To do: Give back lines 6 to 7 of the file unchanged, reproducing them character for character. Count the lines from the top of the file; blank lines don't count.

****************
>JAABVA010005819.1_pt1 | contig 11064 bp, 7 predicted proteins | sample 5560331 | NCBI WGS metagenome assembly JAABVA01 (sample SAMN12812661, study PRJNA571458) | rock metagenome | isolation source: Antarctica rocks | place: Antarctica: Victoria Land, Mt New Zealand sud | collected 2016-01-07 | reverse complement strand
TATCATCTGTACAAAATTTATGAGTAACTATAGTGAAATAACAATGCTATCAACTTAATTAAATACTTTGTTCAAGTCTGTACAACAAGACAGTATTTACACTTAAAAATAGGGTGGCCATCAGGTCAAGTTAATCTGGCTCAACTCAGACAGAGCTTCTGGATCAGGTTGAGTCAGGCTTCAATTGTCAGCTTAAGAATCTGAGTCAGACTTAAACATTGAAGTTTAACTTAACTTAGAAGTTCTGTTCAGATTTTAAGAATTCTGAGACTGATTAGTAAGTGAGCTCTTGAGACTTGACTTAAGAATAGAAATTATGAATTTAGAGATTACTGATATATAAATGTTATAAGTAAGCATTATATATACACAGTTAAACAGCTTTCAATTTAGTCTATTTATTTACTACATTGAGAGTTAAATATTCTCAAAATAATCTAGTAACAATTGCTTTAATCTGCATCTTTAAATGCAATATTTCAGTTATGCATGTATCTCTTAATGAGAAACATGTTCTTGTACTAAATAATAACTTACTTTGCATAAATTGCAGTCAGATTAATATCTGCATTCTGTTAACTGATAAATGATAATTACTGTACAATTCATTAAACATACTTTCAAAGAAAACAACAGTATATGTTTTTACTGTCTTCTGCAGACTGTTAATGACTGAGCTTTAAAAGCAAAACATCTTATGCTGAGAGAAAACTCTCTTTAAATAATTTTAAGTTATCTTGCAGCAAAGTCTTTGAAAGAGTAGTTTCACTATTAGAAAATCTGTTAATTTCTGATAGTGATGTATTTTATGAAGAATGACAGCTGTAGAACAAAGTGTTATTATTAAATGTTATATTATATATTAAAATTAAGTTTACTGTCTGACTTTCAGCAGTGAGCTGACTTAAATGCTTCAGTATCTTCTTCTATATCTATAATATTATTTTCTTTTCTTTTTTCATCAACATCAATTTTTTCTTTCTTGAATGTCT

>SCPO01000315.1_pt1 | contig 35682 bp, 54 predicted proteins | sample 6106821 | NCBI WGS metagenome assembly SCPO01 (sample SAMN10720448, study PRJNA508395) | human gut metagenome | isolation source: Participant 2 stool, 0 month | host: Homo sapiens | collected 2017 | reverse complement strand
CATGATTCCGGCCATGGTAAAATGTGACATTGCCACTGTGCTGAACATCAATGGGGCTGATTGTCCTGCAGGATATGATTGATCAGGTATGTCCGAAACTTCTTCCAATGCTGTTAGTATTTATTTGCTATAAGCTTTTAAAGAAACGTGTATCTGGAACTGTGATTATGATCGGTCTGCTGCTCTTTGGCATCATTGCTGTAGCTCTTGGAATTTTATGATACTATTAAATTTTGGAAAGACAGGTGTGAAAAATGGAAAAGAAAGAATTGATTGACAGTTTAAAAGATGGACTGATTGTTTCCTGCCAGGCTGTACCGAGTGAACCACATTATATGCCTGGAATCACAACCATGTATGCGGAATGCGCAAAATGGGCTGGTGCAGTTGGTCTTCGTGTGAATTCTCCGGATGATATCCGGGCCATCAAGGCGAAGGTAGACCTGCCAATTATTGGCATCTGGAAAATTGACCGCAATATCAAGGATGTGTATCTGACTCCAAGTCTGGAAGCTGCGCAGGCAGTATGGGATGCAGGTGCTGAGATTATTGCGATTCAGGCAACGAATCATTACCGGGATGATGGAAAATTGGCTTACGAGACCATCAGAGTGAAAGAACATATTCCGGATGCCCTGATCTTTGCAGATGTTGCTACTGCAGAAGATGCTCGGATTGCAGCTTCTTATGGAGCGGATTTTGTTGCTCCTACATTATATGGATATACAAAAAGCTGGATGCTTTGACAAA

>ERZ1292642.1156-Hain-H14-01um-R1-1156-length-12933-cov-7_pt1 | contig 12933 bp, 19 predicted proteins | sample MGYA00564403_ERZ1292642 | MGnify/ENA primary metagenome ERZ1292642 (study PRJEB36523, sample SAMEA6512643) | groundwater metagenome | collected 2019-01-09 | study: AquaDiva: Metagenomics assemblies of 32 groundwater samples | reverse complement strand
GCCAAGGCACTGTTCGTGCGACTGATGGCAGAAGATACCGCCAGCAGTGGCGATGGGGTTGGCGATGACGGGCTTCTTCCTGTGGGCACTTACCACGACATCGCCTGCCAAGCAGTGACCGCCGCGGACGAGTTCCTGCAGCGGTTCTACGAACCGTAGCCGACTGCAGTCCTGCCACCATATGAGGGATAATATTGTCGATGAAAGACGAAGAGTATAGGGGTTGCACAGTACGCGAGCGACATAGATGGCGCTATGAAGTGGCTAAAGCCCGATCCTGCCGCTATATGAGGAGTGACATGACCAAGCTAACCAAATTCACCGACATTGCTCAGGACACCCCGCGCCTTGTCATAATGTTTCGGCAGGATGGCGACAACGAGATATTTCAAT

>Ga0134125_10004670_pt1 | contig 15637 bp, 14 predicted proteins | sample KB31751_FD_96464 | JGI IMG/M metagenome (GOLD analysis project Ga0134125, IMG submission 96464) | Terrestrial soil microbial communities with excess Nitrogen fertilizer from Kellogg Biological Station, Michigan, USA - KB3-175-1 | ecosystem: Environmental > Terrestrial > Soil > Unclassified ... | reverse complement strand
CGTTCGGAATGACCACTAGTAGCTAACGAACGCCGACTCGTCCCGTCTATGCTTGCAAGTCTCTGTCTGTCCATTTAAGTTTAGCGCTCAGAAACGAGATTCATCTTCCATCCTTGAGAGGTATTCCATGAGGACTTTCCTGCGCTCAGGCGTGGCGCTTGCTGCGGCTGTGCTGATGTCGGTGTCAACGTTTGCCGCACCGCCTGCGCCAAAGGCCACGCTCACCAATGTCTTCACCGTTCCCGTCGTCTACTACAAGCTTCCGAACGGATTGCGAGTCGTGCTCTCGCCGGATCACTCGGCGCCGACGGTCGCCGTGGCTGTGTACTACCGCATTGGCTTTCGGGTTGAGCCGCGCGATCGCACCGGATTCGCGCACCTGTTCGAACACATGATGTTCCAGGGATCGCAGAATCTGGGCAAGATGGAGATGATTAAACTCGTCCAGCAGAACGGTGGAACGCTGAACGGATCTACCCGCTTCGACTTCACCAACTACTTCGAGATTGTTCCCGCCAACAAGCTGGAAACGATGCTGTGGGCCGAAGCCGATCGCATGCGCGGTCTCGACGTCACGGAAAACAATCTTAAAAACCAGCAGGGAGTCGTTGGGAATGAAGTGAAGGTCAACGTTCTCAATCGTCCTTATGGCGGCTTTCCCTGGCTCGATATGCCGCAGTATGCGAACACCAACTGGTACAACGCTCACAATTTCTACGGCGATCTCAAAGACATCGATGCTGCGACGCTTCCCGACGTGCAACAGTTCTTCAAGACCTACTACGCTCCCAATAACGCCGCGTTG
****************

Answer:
GCCAAGGCACTGTTCGTGCGACTGATGGCAGAAGATACCGCCAGCAGTGGCGATGGGGTTGGCGATGACGGGCTTCTTCCTGTGGGCACTTACCACGACATCGCCTGCCAAGCAGTGACCGCCGCGGACGAGTTCCTGCAGCGGTTCTACGAACCGTAGCCGACTGCAGTCCTGCCACCATATGAGGGATAATATTGTCGATGAAAGACGAAGAGTATAGGGGTTGCACAGTACGCGAGCGACATAGATGGCGCTATGAAGTGGCTAAAGCCCGATCCTGCCGCTATATGAGGAGTGACATGACCAAGCTAACCAAATTCACCGACATTGCTCAGGACACCCCGCGCCTTGTCATAATGTTTCGGCAGGATGGCGACAACGAGATATTTCAAT

>Ga0134125_10004670_pt1 | contig 15637 bp, 14 predicted proteins | sample KB31751_FD_96464 | JGI IMG/M metagenome (GOLD analysis project Ga0134125, IMG submission 96464) | Terrestrial soil microbial communities with excess Nitrogen fertilizer from Kellogg Biological Station, Michigan, USA - KB3-175-1 | ecosystem: Environmental > Terrestrial > Soil > Unclassified ... | reverse complement strand